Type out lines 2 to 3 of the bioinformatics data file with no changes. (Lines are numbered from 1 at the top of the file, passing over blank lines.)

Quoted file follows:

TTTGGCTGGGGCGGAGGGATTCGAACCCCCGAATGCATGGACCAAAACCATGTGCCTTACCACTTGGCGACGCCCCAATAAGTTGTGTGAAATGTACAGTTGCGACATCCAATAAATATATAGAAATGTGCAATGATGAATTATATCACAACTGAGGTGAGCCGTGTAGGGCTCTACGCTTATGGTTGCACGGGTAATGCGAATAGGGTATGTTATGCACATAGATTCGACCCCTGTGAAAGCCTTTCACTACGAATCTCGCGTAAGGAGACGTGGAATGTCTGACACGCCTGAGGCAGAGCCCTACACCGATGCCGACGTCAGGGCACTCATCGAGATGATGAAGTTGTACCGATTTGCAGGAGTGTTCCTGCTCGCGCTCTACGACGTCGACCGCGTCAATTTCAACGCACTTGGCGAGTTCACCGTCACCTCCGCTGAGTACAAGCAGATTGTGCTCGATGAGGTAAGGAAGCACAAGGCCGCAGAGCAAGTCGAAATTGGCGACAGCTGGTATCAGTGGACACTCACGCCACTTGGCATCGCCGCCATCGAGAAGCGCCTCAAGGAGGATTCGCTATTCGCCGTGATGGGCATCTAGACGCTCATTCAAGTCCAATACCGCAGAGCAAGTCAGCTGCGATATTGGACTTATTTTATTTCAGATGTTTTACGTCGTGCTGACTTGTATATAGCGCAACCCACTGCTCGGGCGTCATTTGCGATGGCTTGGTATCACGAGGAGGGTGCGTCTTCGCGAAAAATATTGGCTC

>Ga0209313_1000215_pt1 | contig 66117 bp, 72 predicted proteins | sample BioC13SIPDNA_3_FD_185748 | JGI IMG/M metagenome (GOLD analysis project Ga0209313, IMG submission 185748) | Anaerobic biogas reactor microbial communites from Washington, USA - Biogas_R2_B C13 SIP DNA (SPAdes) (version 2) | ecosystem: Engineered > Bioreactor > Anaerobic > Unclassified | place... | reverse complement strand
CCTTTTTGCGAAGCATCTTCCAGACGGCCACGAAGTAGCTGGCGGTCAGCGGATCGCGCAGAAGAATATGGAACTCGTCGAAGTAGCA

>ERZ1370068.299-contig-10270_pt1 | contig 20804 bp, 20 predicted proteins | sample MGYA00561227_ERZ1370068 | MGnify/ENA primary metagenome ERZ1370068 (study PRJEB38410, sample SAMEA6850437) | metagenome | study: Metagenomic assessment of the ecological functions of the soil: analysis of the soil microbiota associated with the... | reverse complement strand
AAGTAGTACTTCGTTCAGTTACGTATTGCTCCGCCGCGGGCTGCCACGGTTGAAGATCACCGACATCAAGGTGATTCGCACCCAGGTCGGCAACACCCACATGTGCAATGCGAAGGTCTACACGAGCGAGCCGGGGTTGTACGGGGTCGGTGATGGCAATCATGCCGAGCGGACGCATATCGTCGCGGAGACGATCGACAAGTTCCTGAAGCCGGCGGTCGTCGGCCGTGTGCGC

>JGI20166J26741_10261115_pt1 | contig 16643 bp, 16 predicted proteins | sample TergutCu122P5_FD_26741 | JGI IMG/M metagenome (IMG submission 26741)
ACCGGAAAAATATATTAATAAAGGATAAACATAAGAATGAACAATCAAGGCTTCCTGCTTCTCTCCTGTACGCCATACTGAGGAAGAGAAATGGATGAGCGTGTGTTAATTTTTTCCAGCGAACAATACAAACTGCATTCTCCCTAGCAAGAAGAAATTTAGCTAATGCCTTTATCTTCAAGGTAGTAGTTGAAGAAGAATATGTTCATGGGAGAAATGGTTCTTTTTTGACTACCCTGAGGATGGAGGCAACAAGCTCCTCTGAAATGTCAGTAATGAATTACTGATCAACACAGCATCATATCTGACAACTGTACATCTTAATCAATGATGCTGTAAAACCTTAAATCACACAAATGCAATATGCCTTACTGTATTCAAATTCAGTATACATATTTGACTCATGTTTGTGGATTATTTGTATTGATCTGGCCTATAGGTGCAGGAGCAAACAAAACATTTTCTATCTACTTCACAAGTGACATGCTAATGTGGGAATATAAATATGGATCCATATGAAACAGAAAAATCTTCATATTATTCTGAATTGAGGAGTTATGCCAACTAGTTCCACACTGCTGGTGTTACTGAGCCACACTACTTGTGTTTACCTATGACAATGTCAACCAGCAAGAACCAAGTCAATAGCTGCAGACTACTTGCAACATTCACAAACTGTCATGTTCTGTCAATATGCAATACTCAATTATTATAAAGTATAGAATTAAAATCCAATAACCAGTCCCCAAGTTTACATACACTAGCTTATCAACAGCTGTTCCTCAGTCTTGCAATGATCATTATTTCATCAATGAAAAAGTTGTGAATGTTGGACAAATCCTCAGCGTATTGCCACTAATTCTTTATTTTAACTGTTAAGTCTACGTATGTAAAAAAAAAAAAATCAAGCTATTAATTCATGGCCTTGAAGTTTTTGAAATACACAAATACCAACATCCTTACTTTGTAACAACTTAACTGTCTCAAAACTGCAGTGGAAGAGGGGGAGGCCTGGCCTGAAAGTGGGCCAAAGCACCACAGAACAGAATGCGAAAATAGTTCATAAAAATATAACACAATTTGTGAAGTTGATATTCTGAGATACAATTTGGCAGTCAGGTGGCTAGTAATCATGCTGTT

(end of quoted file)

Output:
>Ga0209313_1000215_pt1 | contig 66117 bp, 72 predicted proteins | sample BioC13SIPDNA_3_FD_185748 | JGI IMG/M metagenome (GOLD analysis project Ga0209313, IMG submission 185748) | Anaerobic biogas reactor microbial communites from Washington, USA - Biogas_R2_B C13 SIP DNA (SPAdes) (version 2) | ecosystem: Engineered > Bioreactor > Anaerobic > Unclassified | place... | reverse complement strand
CCTTTTTGCGAAGCATCTTCCAGACGGCCACGAAGTAGCTGGCGGTCAGCGGATCGCGCAGAAGAATATGGAACTCGTCGAAGTAGCA